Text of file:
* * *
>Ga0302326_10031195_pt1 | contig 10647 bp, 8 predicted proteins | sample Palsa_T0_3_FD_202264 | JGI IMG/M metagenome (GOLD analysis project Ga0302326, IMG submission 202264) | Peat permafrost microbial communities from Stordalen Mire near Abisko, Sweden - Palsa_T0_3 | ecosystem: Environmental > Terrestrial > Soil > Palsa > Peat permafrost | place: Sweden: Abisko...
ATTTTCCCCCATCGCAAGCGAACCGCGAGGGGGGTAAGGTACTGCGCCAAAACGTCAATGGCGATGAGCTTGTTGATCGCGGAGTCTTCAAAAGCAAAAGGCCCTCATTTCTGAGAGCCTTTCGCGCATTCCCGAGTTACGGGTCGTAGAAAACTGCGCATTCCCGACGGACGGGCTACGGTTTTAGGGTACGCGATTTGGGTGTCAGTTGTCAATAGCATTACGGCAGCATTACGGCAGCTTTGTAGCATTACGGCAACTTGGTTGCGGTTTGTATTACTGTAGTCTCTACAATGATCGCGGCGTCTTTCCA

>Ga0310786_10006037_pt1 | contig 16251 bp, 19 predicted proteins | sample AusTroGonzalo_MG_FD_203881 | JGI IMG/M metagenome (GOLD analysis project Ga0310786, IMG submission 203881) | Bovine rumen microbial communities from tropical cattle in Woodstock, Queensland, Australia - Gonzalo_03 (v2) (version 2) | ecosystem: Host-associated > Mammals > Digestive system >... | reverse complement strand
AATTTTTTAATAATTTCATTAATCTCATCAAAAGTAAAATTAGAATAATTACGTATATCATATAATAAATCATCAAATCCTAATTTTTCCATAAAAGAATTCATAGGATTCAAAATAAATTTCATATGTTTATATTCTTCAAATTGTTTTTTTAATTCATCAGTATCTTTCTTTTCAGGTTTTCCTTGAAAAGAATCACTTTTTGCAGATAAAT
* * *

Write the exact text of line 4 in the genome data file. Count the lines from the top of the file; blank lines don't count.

AATTTTTTAATAATTTCATTAATCTCATCAAAAGTAAAATTAGAATAATTACGTATATCATATAATAAATCATCAAATCCTAATTTTTCCATAAAAGAATTCATAGGATTCAAAATAAATTTCATATGTTTATATTCTTCAAATTGTTTTTTTAATTCATCAGTATCTTTCTTTTCAGGTTTTCCTTGAAAAGAATCACTTTTTGCAGATAAAT